Why IPPC Affects All Pig-Keepers

UK - It has been reported on several occasions that all pig producers need to understand the requirements of IPPC, even those who are way below the current threshold of 750 sows or 2,000 growers over 30 kilos.
calendar icon 4 April 2007
clock icon 3 minute read

One has only to consider a recent contribution by the European Commission’s Michel Sponar to an international conference on ammonia.

Sponar reported on preliminary findings from a Commission-sponsored study on integrated measures to reduce ammonia emissions from agriculture.

There was a need, he said, to expand NVZ designations and to limit derogations of the 170 kilo application limit.

There was also a need:

  • To ensure balanced nutrient inputs outside NVZs.
  • To look closely at the N content of feed.
  • To expand IPPC.

His message can be summed up thus: as far as Brussels is concerned, environment measures should in future apply to all pig-keepers, regardless of size.

The conference went on to consider ways that agriculture could reduce ammonia emissions. These include the use of lower protein feeds, fermentable non-starch polysaccharides (simple carbohydrates), acids and salts, and additives in both feed and manure.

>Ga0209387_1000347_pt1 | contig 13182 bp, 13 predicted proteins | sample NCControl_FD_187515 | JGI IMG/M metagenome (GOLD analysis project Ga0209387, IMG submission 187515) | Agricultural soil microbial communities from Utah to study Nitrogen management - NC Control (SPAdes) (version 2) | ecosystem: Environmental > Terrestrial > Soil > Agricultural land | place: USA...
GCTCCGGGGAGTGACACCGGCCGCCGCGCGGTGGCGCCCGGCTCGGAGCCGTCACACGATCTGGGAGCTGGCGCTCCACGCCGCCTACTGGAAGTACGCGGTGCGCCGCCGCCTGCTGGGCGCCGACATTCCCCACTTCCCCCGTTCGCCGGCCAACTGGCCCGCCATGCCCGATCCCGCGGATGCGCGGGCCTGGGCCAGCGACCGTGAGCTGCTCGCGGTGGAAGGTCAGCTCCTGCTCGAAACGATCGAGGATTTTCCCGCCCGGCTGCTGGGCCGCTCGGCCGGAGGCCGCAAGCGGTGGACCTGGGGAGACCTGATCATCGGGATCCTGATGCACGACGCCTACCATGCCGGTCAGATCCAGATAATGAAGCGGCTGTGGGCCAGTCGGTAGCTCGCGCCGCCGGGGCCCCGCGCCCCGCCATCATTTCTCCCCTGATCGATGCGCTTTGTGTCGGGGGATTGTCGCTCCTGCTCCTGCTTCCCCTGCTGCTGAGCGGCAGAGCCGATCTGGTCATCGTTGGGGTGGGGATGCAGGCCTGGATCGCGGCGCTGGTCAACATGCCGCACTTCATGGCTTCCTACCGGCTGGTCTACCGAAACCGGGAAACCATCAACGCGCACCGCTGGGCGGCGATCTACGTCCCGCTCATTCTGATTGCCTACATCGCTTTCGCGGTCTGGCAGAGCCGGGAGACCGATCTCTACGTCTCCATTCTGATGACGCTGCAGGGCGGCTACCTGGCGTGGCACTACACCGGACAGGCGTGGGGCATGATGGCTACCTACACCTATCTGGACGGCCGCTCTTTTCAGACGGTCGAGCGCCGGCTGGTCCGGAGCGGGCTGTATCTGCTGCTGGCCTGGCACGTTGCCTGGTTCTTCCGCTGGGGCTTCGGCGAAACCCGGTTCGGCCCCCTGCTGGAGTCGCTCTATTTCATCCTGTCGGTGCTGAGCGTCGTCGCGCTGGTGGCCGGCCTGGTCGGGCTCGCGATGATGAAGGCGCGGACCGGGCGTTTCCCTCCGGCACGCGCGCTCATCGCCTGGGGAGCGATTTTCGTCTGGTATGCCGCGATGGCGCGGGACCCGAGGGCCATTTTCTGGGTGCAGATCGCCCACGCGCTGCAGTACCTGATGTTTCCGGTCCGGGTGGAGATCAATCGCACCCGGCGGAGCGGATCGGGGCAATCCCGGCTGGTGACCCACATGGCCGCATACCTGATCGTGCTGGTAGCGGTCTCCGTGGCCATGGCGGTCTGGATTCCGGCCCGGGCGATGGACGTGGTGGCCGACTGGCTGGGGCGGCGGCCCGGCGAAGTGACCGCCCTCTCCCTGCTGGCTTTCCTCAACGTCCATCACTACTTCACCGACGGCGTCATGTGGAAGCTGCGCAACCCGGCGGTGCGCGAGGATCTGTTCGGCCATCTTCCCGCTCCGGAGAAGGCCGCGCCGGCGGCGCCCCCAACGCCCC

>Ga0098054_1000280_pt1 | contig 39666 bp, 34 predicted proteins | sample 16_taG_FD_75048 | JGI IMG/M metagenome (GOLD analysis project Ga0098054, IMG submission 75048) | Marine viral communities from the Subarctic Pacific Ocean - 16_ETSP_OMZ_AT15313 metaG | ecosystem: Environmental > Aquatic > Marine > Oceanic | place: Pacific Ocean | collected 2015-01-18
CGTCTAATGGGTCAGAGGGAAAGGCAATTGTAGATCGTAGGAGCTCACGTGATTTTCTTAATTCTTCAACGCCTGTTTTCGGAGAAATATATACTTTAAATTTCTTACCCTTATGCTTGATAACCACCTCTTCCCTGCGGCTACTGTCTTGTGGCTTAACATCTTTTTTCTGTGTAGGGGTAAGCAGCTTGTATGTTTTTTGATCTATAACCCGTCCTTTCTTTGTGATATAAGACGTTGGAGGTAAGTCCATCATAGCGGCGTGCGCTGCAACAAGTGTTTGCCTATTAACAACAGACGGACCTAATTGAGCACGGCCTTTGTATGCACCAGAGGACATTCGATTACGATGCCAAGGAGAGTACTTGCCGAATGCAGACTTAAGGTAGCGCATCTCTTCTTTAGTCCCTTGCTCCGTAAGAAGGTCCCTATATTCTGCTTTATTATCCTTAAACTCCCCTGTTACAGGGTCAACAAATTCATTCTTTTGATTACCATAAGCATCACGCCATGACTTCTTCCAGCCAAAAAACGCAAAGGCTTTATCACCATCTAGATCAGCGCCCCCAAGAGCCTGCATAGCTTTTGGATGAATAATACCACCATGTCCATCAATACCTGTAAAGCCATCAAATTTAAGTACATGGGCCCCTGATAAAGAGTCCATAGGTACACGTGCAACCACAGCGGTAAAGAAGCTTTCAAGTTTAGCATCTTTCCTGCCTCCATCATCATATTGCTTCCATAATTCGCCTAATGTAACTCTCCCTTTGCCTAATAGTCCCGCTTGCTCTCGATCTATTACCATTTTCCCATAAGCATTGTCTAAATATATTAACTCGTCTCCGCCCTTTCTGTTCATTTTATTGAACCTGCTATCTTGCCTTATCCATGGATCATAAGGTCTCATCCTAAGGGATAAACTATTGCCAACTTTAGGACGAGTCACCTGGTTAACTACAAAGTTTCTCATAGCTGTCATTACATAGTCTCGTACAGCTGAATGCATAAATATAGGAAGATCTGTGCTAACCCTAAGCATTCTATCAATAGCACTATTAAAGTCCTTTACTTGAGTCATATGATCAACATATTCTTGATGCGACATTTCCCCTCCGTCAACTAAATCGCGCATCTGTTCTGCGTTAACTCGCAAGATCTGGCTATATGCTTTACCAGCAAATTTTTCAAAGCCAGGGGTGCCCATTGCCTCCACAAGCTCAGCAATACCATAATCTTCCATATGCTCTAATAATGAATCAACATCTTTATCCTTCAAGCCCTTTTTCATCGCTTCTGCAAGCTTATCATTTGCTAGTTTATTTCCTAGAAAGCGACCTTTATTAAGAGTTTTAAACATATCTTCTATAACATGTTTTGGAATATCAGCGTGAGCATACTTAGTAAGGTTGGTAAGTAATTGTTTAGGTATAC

It agreed the use of co-products such as distillers dried grains should be investigated further as one study showed emissions of hydrogen sulphide and ammonia are greatly increased when this type of feed is used.

Delegates wanted to see greater cooperation between feed manufacturers and farmers to find cost effective solutions to the problem of damaging emissions. And it was agreed there should be better communication with consumers, to demonstrate the added value of environmentally friendly produce.

The conference agreed there is a need for international standards on emissions sampling, data analysis and modelling. Delegates agreed to submit a proposal to European Co-operation in the Field of Scientific and Technical Research.

The conference was clear there is no “one size fits all” when it comes to regulating the N cycle in agriculture. Optimised N balancing is a good start, supplemented with technical measures addressing local conditions.

It felt prescriptive regulations were inappropriate and criticised the European Union for ignoring scientific uncertainty when constructing regulation, in pursuit of “one figure”.

The European Union should provide a catalogue of measures, said delegates. These could then be adjusted and tailored to local conditions.

In the States, the focus is on activity rather than measuring performance - and this approach appears to be working.

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